Figure 1: Unified abstraction of all the processors by Apache TVM


Nevertheless, it is not possible to achieve the transition shown in Figure 1 for dozens of processors overnight. However, Woven Planet has already begun to take steps in this direction. One of such examples is benchmarking in AMP, which is continuously generating a high-definition map to support vehicle automation on a global scale. In the pipeline of Figure 2, we’re continuously fusing anonymized vehicle probe data (e.g. RGB images) and space maps (e.g. satellite images). This is a typical batch inference of NN and, in fact, we are cascading several ML models through this pipeline. One such model is semantic segmentation of satellite images [4]. We are allocating tens or hundreds of CPU instances every day to accumulate segmentation results of satellite images. This year, we have optimized this semantic segmentation model with OctoML’s Auto-scheduler. As a result, we were able to achieve 80% and 28% inference time reduction compared to the learning framework and other inference engines, respectively, as shown in Figure 3. Of course, as many TVM fans imagine, this optimization is still in progress, and further speedups can be expected by making full use of quantization, vectorization, and the latest Auto Scheduler. We are working on similar benchmarking and bottleneck identification on a company-wide scale, and TVM is playing a major role in this effort.

Figure 2: High-level overview of Automated Mapping Platform

Figure 3: Benchmarking Apache TVM

Next Steps

The above application is batch inference in the cloud, but Woven Planet is an automotive company and will naturally support real-time inference in edge devices such as ADAS/AD. For practical use of TVM in the edge, we need to follow more functional safety standards such as ISO-26262. Also in this perspective, TVM is friendly to the automotive industry. Because the host-side compiler code and the edge-side runtime code are well-decoupled, and the mainstream TVM itself offers a MISRA-C/C++ compliant runtime. Of course, this is not enough to declare the achievement of functional safety, but these designs and assets will be a great advantage in complying with Woven Planet’s safety standards.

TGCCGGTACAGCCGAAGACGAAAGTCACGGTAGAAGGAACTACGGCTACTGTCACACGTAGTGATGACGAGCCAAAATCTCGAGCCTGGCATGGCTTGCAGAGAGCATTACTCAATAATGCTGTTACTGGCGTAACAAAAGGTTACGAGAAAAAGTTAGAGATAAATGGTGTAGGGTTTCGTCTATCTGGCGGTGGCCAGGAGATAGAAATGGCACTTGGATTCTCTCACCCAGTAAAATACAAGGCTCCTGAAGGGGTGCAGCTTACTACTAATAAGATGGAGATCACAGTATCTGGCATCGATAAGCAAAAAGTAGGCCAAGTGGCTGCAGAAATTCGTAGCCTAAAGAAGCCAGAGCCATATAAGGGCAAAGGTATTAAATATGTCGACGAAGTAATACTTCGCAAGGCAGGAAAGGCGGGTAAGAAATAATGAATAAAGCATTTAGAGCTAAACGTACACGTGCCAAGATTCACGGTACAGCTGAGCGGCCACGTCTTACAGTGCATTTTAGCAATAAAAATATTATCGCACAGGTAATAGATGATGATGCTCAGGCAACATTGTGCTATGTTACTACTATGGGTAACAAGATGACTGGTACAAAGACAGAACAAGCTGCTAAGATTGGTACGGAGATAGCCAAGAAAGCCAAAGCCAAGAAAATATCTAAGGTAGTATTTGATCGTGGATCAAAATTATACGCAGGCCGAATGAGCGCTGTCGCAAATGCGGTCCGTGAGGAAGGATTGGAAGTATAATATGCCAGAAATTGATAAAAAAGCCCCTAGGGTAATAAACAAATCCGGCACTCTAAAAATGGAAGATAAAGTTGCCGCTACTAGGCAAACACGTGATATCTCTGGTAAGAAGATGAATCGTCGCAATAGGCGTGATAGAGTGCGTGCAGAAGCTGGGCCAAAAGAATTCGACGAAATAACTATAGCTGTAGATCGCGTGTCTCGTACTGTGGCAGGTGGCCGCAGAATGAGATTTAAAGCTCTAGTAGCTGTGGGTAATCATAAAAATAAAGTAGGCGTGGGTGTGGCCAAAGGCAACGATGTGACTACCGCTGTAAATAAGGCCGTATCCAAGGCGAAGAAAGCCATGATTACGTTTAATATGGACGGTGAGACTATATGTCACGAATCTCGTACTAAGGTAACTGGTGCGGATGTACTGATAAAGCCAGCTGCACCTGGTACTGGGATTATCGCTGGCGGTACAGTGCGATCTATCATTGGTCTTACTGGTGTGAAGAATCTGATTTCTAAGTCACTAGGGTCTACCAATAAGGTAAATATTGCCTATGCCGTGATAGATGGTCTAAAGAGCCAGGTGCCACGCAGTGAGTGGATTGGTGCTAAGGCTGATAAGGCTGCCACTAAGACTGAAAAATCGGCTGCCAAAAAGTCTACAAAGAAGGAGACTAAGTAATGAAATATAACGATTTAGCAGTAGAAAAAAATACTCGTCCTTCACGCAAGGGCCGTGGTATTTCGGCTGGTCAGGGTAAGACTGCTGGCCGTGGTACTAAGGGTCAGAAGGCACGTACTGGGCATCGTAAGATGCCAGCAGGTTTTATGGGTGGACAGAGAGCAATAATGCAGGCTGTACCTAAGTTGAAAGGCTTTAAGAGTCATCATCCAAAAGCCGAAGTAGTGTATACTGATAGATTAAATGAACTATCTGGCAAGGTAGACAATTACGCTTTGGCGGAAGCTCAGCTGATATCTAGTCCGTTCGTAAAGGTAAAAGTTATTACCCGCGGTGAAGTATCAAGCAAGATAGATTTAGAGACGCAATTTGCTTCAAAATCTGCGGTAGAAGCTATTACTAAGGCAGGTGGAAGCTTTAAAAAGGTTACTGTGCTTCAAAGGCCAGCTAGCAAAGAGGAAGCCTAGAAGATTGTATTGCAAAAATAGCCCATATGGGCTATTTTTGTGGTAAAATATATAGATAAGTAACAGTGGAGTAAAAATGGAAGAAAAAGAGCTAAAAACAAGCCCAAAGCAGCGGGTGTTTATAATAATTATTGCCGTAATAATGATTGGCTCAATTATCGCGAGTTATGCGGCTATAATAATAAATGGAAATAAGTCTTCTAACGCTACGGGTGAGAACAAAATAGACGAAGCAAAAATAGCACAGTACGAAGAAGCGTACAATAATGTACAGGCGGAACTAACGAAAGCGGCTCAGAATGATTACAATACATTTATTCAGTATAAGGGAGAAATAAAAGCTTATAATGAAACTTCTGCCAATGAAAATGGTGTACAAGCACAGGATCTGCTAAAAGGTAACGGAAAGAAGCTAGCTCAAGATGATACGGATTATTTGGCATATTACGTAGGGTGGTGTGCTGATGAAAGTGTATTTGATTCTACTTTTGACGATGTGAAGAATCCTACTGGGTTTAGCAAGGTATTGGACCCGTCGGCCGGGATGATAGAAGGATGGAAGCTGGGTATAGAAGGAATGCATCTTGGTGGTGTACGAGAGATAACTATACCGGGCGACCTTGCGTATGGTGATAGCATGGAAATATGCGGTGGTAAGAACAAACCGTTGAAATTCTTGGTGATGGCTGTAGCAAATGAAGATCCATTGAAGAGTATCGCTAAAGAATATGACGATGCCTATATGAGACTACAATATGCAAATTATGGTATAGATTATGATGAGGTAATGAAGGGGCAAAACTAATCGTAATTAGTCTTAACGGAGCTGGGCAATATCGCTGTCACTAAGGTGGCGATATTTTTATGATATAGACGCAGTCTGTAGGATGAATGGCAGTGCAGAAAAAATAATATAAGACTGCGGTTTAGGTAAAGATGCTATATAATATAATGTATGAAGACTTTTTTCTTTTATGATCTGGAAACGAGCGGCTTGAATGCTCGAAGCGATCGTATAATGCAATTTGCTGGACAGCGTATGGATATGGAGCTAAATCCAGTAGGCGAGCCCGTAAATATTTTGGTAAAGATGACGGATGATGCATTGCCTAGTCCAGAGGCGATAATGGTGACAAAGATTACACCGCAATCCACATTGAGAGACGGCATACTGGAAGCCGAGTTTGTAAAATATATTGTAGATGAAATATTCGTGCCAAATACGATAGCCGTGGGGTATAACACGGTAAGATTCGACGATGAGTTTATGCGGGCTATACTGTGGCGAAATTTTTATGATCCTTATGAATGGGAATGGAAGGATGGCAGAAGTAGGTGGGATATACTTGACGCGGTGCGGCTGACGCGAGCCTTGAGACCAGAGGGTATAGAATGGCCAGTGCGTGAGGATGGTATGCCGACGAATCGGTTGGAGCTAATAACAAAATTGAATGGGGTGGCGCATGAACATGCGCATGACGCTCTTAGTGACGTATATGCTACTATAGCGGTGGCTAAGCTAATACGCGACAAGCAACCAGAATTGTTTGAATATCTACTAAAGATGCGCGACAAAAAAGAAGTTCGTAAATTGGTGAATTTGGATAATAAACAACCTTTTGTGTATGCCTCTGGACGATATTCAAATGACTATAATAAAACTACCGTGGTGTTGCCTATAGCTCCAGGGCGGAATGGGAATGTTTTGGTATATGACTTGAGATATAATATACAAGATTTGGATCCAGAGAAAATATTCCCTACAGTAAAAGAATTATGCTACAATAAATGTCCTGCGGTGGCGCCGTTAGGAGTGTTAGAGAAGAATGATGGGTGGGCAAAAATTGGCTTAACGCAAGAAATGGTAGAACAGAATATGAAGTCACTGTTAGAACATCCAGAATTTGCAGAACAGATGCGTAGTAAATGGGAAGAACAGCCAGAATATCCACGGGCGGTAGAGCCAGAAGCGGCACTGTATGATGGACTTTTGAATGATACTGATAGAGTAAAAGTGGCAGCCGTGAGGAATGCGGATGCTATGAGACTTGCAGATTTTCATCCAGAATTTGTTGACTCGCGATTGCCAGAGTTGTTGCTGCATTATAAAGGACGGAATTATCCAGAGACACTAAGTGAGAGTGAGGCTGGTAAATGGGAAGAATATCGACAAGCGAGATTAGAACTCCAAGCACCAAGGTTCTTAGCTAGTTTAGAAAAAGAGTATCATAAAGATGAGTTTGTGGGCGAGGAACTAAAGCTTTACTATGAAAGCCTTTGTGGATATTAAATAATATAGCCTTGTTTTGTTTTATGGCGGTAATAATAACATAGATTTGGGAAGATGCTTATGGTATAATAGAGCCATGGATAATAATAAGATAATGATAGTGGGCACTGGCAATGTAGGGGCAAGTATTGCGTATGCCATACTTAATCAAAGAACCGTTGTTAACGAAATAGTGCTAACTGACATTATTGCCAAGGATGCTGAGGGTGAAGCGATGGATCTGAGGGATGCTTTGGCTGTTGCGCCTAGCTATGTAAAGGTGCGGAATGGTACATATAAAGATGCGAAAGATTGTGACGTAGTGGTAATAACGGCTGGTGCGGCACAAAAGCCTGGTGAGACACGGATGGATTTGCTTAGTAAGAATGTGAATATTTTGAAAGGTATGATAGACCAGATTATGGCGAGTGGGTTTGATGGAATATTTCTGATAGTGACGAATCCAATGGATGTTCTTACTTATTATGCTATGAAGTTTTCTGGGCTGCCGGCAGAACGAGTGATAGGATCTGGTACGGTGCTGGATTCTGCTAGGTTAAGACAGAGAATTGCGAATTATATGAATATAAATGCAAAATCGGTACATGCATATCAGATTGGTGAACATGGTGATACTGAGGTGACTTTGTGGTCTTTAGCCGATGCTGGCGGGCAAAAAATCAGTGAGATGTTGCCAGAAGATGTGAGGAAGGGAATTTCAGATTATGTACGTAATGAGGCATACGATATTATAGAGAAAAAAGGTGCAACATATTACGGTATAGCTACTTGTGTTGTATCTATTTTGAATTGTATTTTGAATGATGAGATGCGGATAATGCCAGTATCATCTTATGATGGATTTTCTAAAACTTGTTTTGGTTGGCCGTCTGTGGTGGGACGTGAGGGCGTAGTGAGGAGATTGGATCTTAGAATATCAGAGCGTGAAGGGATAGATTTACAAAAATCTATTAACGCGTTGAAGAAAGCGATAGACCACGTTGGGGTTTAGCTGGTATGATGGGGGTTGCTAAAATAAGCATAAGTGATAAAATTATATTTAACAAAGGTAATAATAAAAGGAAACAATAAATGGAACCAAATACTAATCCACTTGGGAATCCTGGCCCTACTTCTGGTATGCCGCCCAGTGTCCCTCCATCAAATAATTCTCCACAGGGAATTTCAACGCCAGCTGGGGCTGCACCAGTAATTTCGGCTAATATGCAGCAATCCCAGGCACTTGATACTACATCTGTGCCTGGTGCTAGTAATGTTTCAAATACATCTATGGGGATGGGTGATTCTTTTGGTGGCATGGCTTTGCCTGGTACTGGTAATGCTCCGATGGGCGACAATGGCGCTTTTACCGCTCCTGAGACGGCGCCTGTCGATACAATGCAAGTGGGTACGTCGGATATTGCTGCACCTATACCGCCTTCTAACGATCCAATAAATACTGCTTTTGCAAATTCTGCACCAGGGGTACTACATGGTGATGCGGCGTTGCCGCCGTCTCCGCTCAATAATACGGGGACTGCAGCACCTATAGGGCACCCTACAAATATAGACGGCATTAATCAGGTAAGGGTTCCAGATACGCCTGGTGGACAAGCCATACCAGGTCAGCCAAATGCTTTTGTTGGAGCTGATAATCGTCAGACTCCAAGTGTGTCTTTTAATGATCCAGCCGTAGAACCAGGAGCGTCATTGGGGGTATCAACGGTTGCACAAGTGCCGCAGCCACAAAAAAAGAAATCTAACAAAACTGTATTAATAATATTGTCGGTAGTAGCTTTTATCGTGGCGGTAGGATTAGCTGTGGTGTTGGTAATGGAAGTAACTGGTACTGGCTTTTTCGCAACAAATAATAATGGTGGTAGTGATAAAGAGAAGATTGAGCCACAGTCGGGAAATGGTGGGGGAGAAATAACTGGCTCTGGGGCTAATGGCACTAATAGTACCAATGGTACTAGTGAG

Another direction is integration with our training components such as Network Architecture Search (NAS). In Figure 1, we pointed out the differences between inference APIs of proprietary solutions, but the biggest difference is in the profiler interface. In hardware-aware NAS, we usually utilize processor statistics (e.g per-layer latency) obtained from each profiler. ​​However, some vendors use Microsoft® Excel® files, others use the standard output (stdout), thus integration is usually difficult. On the other hand, TVM also provides a useful abstraction in the profiler interface. Currently, we’re integrating this profiler interface and our in-house NAS algorithm. In the future, we plan to extend this framework then pursue hardware/software codesign as Woven Planet.

In this article, we mainly discussed our motivation for adopting Apache TVM. At a virtual conference, TVMCon 2021, Ryo Takahashi in Woven Planet mentioned more specific use cases, such as integration with other components of the Arene AI Platform (e.g. Kubeflow). As with last year’s event, the organizer distributes recorded presentations on a video-sharing platform, so if you are interested, please check out our presentation as well. The project also needs a variety of experts, from model compactization algorithm researchers to compiler geeks to MLOps engineers. If you are interested in our Senior Software Engineer post, please apply here.


  1. Tianqi Chen, Thierry Moreau, Ziheng Jiang, Lianmin Zheng, Eddie Yan, Meghan Cowan, Haichen Shen, Leyuan Wang, Yuwei Hu, Luis Ceze, Carlos Guestrin, Arvind Krishnamurthy. TVM: An Automated End-to-End Optimizing Compiler for Deep Learning. In Proceedings of the 13th USENIX Symposium on Operating Systems Design and Implementation, pp. 579–594, 2018.

  2. Mingzhen Li, Yi Liu, Xiaoyan Liu, Qingxiao Sun, Xin You, Hailong Yang, Zhongzhi Luan, Lin Gan, Guangwen Yang, Depei Qian. The Deep Learning Compiler: A Comprehensive Survey. In IEEE Transactions on Parallel & Distributed Systems, pp. 708–727, 2021

  3. Jared Roesch, Steven Lyubomirsky, Logan Weber, Josh Pollock, Marisa Kirisame, Tianqi Chen, and Zachary Tatlock. Relay: A New IR for Machine Learning Frameworks. In Proceedings of the 2nd ACM SIGPLAN International Workshop on Machine Learning and Programming Languages, 2018

  4. Liang-Chieh Chen, Yukun Zhu, George Papandreou, Florian Schroff, Hartwig Adam. Encoder-Decoder with Atrous Separable Convolution for Semantic Image Segmentation. In Proceedings of the European Conference on Computer Vision, pp. 833–851, 2018.